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Intersecting Graphs


Date: 10/22/96 at 20:27:21
From: Geoff Peters
Subject: Intersecting Graphs

Hi Dr. Math!  

I'm an age 15 grade 10 student living in B.C. Canada, and I'm
wondering if you could help me with this "bonus" math problem.
(In this question the ^ denotes an exponent).
 
Intersecting graphs
 
The graph of x^2 + xy + y^2 = 3 intersects the graph of
x + xy + y + 1 = 0 in k distinct points.  What is the value of k?

Thanks so much for your time.  I'd really appreciate it if you could
give me an answer to that question! (My whole math class has not been 
able to get the correct answer.)


Date: 10/24/96 at 16:49:44
From: Doctor Rob
Subject: Re: Intersecting Graphs

The graphs of the two equations intersect at simultaneous solutions of 
the two equations.  First we will solve the second equation:

0 = x + xy + y + 1 = (x + 1)(y + 1)

This tells us that all solutions of this equation will have either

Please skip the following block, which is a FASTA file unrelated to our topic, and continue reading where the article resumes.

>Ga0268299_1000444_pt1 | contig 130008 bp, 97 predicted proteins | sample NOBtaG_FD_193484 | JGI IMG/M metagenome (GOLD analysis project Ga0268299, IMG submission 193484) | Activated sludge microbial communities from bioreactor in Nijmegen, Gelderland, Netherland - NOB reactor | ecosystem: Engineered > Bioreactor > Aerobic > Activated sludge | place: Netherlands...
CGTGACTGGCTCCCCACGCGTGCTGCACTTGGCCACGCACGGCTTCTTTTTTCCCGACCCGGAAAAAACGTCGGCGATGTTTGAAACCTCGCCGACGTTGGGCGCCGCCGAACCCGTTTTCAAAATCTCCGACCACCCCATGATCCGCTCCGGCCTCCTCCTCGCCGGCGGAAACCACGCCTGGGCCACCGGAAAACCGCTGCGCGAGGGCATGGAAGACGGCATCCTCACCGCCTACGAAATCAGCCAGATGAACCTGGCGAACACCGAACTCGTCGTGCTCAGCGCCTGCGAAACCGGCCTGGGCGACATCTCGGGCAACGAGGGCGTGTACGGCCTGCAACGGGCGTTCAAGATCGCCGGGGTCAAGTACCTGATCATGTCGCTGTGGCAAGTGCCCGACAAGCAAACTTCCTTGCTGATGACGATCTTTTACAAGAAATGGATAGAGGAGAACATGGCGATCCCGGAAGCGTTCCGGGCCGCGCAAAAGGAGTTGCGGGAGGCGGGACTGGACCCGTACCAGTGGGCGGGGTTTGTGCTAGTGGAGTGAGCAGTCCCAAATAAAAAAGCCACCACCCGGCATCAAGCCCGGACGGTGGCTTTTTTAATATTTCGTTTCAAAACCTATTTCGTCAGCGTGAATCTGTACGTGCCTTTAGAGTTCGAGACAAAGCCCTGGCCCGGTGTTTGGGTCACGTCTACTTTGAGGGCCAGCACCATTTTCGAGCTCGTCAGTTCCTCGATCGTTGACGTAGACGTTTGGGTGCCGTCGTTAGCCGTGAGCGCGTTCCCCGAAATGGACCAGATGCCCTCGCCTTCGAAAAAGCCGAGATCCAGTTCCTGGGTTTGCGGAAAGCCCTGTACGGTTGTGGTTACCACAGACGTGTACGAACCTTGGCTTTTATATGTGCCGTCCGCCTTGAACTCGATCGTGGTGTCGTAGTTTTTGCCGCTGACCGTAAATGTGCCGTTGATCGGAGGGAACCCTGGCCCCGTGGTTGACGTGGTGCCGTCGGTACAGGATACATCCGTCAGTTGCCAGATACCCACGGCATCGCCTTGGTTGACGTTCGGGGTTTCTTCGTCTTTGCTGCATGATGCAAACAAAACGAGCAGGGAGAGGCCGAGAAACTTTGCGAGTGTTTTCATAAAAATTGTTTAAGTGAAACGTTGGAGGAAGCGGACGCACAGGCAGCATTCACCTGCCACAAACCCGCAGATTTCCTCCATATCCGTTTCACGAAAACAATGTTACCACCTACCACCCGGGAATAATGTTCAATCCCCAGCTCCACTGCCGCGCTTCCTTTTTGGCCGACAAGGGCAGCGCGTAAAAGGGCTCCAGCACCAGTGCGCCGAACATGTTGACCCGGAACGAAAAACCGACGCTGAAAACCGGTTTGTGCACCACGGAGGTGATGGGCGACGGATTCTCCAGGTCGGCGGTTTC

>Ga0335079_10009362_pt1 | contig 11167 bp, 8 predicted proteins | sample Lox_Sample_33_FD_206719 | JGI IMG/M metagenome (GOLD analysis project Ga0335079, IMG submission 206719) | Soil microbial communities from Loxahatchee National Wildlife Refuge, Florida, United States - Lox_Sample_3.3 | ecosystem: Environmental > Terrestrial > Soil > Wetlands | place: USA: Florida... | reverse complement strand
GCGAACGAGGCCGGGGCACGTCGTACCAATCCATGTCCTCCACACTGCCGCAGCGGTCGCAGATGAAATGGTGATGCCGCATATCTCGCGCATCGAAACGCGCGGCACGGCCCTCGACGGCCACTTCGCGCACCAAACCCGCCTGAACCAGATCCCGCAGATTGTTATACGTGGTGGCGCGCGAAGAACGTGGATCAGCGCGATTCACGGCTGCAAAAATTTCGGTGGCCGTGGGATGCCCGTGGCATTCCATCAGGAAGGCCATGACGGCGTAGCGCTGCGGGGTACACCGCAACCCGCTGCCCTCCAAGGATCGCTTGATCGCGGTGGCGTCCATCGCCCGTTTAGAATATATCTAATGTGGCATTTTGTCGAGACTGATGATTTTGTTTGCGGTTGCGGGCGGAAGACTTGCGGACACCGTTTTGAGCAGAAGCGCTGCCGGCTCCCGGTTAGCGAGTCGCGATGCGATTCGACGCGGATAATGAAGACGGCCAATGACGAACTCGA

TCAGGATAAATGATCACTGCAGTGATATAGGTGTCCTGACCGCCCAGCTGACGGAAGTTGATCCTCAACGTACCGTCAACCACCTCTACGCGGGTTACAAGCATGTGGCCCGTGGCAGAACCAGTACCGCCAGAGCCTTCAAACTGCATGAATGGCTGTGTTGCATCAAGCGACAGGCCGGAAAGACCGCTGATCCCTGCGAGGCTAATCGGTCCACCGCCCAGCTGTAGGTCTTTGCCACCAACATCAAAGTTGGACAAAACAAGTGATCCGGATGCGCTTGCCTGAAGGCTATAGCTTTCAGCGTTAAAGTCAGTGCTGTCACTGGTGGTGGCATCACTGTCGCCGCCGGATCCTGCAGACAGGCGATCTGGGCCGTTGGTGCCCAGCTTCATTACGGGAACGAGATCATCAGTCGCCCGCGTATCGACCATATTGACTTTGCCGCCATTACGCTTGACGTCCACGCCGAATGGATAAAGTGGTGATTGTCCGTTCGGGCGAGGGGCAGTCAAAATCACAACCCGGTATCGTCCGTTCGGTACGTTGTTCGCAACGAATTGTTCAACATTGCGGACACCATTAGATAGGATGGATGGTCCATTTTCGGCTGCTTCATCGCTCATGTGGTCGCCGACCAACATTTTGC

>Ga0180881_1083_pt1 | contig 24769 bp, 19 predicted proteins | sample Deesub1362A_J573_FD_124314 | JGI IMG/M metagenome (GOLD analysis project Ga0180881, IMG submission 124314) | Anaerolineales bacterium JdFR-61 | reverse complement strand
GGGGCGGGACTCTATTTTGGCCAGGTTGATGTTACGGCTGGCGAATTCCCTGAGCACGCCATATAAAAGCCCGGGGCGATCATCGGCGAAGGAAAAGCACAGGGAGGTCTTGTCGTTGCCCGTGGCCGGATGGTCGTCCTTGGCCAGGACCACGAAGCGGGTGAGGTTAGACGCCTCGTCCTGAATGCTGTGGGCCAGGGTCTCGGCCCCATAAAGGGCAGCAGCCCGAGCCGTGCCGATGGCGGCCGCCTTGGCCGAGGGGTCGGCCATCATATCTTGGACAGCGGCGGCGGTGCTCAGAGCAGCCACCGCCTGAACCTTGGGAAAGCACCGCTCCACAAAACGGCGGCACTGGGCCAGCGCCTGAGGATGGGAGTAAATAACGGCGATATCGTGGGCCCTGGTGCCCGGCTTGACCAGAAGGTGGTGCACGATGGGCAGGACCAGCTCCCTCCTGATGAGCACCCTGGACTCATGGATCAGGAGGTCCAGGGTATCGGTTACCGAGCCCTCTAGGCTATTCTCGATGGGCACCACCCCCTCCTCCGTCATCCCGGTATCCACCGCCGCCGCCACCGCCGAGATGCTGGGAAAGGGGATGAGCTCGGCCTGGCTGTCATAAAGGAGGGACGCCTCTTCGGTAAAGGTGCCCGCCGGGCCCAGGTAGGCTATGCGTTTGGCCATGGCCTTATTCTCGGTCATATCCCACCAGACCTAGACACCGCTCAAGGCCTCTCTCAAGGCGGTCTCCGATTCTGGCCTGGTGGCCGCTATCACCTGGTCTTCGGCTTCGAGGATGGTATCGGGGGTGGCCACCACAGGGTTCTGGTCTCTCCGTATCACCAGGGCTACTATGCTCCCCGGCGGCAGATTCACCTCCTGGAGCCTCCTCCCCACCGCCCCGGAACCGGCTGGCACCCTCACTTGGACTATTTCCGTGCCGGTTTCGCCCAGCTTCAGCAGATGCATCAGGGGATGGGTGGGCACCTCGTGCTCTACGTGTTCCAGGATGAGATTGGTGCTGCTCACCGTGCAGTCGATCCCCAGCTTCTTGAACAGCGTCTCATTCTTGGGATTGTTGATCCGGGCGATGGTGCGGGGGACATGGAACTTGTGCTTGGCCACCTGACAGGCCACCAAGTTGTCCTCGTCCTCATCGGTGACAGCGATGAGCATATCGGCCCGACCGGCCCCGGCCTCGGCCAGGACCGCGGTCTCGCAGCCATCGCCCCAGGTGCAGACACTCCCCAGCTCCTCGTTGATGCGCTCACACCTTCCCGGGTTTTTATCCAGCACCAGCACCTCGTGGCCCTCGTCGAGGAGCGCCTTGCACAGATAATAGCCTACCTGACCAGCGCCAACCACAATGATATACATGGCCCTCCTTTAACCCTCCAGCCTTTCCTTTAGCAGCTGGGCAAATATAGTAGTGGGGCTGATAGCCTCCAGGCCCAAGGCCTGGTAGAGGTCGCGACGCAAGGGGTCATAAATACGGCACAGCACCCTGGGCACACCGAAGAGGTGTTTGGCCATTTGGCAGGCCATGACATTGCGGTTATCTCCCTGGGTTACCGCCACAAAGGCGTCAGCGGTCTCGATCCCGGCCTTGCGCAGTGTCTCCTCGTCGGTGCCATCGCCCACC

x = -1 or else y = -1 (or both).  Now we solve each of these together 
with the first equation:

x = -1 and x^2 + xy + y^2 = 3 imply that 

    1 - y + y^2 = 3    or that

    y^2 - y - 2 = 0 = (y - 2)(y + 1)

so  y = -1 or y = 2.  

This gives two points, (x, y) = (-1, -1) and (-1, 2).

y = -1 and x^2 + xy + y^2 = 3 imply that 1 - x + x^2 = 3, or that
x^2 - x - 2 = 0 = (x - 2)(x + 1), so x = -1 or x = 2.  This gives two
points, (x, y) = (-1, -1) and (2, -1).

There are three solutions, namely (-1, -1), (-1, 2), and (2, -1).  
Thus k = 3.

-Doctor Rob,  The Math Forum
 Check out our web site!  http://mathforum.org/dr.math/   
    
Associated Topics:
High School Basic Algebra

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